National Poetry Month, Day 30: Plugs!

Well, folks, it’s been a great month.

A living room. Where one could, say, sit in the sun and read poetry.

A living room. Where one could, say, sit in the sun and read poetry.

I’m going to say out loud something I have mostly only said in my head: poetry is a dying art. I don’t always believe that, but more and more, I do. In this world of blogs, tweets, and texts, we all have lost our attention spans. And poetry, usually, requires us to sit with things for a bit. It’s a hard task, and I wonder how many of us will still be sitting down to read poetry in ten or twenty or thirty or a hundred years.

Doing this blog all month, I have realized a couple of things about myself. I used to be a very dedicated poet. I inhabited that basement room where poets live: we were off the grid, into something a little off-kilter, part of what felt like a secret world, because so few others were in the room with us. And I loved it. I wrote many, many poems, some of which got published, many of which did not. I didn’t have to miss poetry because it was my entire existence.

Then, in 2004, when I cut out and went to travel around the world with my now-hubs, B., my relationship to poetry changed. When we got back to the States I decided I was going to write very seriously for a year, so we got a cheap apartment, I took a part-time job, and I wrote. The trouble was that I couldn’t fill the time. For me poetry happened in little fits and starts; I’d write all morning some days, and on others, I’d write for ten minutes. Or not at all. There was all that time. It was only natural that after a while, I started to write prose, which for me is something you can chip away at all day, all week (or for seven long years).

But I realized that I lost something when I stopped writing poetry: I had stopped slowing down and sitting with things in the same way. And I missed it. I still miss it.

I’m pleased to report that my long break from poetry officially ended when I started the postcard poem project with Mike Dockins. It ended because now I have an imperative to write a poem every couple of weeks. It’s not the same as it used to be, but it’s something. And it’s all coming back to me: that necessity of being slow, of being careful, even of being kind of frivolous and capturing a moment or an emotion without dogging it to death (as I do when I write, say, an essay). And I realized that the world really does need poetry, for that very reason. Because it slows us down, because it exists outside of our crazy world. It gives us a unique challenge. There’s nothing else like poetry.

Which is all to say that I hope I’m wrong that poetry is dying out, and I have resolved to help in that cause. Here’s how you can help, too.

Support Poetry Daily! It’s a great site, with a poem a day, and while I have not yet been featured there, I hope someday I will be. They’re in their spring membership campaign, and you can donate here.

faith-meserveBuy books of poetry! You can buy mine here.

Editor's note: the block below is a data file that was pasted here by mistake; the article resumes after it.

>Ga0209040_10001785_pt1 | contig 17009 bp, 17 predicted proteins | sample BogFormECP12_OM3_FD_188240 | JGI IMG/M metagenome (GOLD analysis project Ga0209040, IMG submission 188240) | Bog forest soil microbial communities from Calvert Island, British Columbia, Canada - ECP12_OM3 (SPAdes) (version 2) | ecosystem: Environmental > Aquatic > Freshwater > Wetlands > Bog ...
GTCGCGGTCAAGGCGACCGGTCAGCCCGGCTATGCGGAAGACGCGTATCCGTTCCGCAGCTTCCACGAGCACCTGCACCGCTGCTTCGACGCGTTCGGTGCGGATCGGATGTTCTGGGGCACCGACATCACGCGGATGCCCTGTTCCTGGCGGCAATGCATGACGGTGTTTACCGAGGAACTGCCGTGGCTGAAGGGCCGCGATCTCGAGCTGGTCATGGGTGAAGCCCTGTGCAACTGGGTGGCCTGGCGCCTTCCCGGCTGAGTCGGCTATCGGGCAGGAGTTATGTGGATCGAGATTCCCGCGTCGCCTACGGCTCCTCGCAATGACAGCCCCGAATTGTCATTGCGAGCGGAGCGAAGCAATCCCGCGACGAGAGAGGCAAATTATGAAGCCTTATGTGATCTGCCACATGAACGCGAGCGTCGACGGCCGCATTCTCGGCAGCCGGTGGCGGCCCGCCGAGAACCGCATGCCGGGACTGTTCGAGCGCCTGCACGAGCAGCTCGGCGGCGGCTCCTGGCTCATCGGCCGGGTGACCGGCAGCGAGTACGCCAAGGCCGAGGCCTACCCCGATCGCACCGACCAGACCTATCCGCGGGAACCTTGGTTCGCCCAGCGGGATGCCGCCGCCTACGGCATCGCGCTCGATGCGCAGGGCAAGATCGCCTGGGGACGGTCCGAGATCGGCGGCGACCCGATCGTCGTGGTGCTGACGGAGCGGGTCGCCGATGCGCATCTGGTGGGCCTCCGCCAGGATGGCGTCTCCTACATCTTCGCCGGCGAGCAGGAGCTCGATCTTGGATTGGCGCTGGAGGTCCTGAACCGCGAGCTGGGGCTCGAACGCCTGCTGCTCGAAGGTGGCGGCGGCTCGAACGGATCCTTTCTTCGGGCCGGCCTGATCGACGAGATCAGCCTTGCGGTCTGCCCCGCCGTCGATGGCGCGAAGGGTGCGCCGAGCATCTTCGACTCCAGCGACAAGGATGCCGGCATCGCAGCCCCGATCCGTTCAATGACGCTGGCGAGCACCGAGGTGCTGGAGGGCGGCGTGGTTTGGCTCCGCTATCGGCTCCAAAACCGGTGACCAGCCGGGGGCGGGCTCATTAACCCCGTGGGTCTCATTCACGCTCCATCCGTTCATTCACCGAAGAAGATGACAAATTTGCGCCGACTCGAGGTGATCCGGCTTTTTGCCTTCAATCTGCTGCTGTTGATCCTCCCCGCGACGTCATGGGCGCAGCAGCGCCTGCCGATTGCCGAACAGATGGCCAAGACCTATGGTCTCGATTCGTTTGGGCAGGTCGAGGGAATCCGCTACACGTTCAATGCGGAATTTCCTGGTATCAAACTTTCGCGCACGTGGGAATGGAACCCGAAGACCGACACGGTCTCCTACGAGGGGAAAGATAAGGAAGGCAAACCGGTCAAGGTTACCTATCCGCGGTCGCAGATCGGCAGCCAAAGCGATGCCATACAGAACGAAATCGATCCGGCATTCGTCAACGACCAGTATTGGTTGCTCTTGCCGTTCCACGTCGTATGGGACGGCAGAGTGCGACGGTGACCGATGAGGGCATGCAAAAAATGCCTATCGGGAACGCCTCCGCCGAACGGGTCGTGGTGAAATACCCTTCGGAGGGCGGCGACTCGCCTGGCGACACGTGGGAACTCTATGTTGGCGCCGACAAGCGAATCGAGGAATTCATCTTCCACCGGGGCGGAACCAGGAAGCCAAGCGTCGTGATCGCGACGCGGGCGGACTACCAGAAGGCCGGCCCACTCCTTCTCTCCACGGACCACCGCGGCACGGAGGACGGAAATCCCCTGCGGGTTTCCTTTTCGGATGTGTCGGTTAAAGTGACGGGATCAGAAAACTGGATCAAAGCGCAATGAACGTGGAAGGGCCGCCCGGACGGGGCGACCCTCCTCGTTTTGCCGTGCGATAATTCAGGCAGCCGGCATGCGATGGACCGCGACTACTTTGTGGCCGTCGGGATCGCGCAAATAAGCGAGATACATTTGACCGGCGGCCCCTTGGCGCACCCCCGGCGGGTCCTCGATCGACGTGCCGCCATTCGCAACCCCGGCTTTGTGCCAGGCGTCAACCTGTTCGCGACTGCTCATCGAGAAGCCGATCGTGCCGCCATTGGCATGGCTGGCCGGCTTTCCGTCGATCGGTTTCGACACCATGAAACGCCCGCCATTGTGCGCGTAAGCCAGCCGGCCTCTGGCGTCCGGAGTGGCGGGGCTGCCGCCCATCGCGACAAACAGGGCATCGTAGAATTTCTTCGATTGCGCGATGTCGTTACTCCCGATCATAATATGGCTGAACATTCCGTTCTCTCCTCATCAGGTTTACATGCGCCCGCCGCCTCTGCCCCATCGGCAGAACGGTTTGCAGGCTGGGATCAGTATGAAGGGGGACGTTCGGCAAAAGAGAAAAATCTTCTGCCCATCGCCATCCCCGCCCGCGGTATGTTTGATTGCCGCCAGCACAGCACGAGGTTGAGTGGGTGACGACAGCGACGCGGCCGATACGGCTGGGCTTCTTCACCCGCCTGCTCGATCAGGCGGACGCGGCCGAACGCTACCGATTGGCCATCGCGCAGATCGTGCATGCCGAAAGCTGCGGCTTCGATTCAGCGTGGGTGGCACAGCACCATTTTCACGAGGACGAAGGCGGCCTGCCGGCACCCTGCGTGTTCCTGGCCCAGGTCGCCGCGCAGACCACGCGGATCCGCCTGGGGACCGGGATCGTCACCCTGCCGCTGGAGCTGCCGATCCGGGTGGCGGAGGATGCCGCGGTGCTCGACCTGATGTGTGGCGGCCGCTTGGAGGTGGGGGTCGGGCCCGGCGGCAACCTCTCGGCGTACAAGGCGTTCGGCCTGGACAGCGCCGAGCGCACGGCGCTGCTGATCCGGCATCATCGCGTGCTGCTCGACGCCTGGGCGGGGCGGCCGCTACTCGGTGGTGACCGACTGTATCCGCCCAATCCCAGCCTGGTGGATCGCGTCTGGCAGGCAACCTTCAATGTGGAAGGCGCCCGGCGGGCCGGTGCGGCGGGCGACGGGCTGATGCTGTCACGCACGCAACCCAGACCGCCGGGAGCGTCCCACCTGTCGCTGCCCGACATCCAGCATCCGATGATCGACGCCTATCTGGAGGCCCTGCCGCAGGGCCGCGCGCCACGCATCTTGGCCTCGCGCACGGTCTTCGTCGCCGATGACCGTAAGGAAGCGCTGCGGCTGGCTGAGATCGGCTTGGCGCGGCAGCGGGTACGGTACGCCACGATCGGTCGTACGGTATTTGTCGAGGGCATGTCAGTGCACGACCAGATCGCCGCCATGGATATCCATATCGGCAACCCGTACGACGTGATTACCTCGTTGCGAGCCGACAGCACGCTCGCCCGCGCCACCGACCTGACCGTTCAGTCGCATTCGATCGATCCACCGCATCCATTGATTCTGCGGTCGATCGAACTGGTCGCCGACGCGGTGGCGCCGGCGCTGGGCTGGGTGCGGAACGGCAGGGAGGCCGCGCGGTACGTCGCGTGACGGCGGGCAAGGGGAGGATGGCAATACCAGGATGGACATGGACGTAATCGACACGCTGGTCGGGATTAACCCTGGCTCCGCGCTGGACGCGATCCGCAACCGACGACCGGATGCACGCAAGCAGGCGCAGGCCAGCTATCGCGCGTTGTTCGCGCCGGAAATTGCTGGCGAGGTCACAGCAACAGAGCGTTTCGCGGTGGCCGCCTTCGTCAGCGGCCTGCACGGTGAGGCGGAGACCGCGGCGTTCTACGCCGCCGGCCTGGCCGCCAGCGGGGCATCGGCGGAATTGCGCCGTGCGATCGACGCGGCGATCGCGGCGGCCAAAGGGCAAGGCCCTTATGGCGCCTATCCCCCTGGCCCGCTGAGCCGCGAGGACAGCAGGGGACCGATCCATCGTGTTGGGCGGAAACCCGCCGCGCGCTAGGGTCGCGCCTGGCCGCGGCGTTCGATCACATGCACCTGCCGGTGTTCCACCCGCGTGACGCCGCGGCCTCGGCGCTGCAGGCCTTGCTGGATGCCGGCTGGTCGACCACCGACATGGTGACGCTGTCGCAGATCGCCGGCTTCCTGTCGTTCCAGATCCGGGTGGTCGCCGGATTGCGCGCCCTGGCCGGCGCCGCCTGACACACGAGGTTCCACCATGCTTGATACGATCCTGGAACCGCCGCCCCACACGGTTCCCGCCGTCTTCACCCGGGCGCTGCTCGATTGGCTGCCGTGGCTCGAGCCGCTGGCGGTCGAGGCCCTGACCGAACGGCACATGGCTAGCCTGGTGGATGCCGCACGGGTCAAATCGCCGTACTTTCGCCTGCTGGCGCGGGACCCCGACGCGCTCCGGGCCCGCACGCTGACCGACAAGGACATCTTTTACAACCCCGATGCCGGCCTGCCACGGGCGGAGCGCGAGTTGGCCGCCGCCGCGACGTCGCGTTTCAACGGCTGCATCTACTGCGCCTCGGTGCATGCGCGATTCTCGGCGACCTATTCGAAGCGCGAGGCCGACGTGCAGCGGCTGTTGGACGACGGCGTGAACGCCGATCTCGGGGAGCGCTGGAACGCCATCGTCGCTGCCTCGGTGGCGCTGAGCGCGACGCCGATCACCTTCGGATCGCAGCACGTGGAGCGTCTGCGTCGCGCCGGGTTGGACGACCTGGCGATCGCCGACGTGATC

Support your local literary magazine!

Support your local poetry in the schools effort. California’s can be found here.

Read poetry to your kids! Some of my favorite kids’ books include everything by Shel Silverstein and Judith Viorst’s If I Were in Charge of the World.

Read poetry yourself. In addition to the many fine poets I featured this month, check out T.S. Eliot, Ezra Pound, William Carlos Williams, Wallace Stevens, Marianne Moore, Emily Dickinson, Robert Frost, Robert Lowell, H.D., Lawrence Ferlinghetti, John Ashberry, Gary Snyder, Jorie Graham, Louise Glück, Adrienne Rich, Cathy Song, Carolyn Forche, Joy Harjo, Carolyn Kizer, Heather McHugh, Russel Edson, James Tate, Dara Wier, Ai, David Rivard, Tomaz Salamun, Wislawa Zymborska, Adam Zagajiewski, Margaret Atwood, Rita Dove, Tess Gallagher, Marie Howe, Deborah Digges, Mary Oliver, W.S. Merwin, Charles Olson, Cornelius Eady, Matthew Rohrer, Matthew Dickman, Michael Dickman, Joshua Beckman, Cate Marvin, Brenda Shaughnessy….the list goes on and on. Who are YOUR favorites?

Finally, good news for me! I got a poem accepted for publication recently. It’s forthcoming in the journal Rock & Sling. Stay tuned.

All warm poetic thoughts to you,

Susie

National Poetry Month, Day 14: Jane Hirshfield

This is from a book I read in college for a wonderful class called “Buddhism in Contemporary Poetry” with Linda Bamber.

This was at Tufts University in 1995. This poem takes me back in all the best ways. Enjoy!
For What Binds Us
There are names for what binds us:
strong forces, weak forces.
Look around, you can see them:
the skin that forms in a half-empty cup,
nails rusting into the places they join,
joints dovetailed on their own weight.
The way things stay so solidly
wherever they’ve been set down—
and gravity, scientists say, is weak.
.
And see how the flesh grows back
across a wound, with a great vehemence,
more strong
than the simple, untested surface before.
There’s a name for it on horses,
when it comes back darker and raised: proud flesh,
.
as all flesh,
is proud of its wounds, wears them
as honors given out after battle,
small triumphs pinned to the chest—
.
And when two people have loved each other
see how it is like a
scar between their bodies,
stronger, darker, and proud;
how the black cord makes of them a single fabric
that nothing can tear or mend.
© Jane Hirshfield, from Of Gravity & Angels, Wesleyan, 1988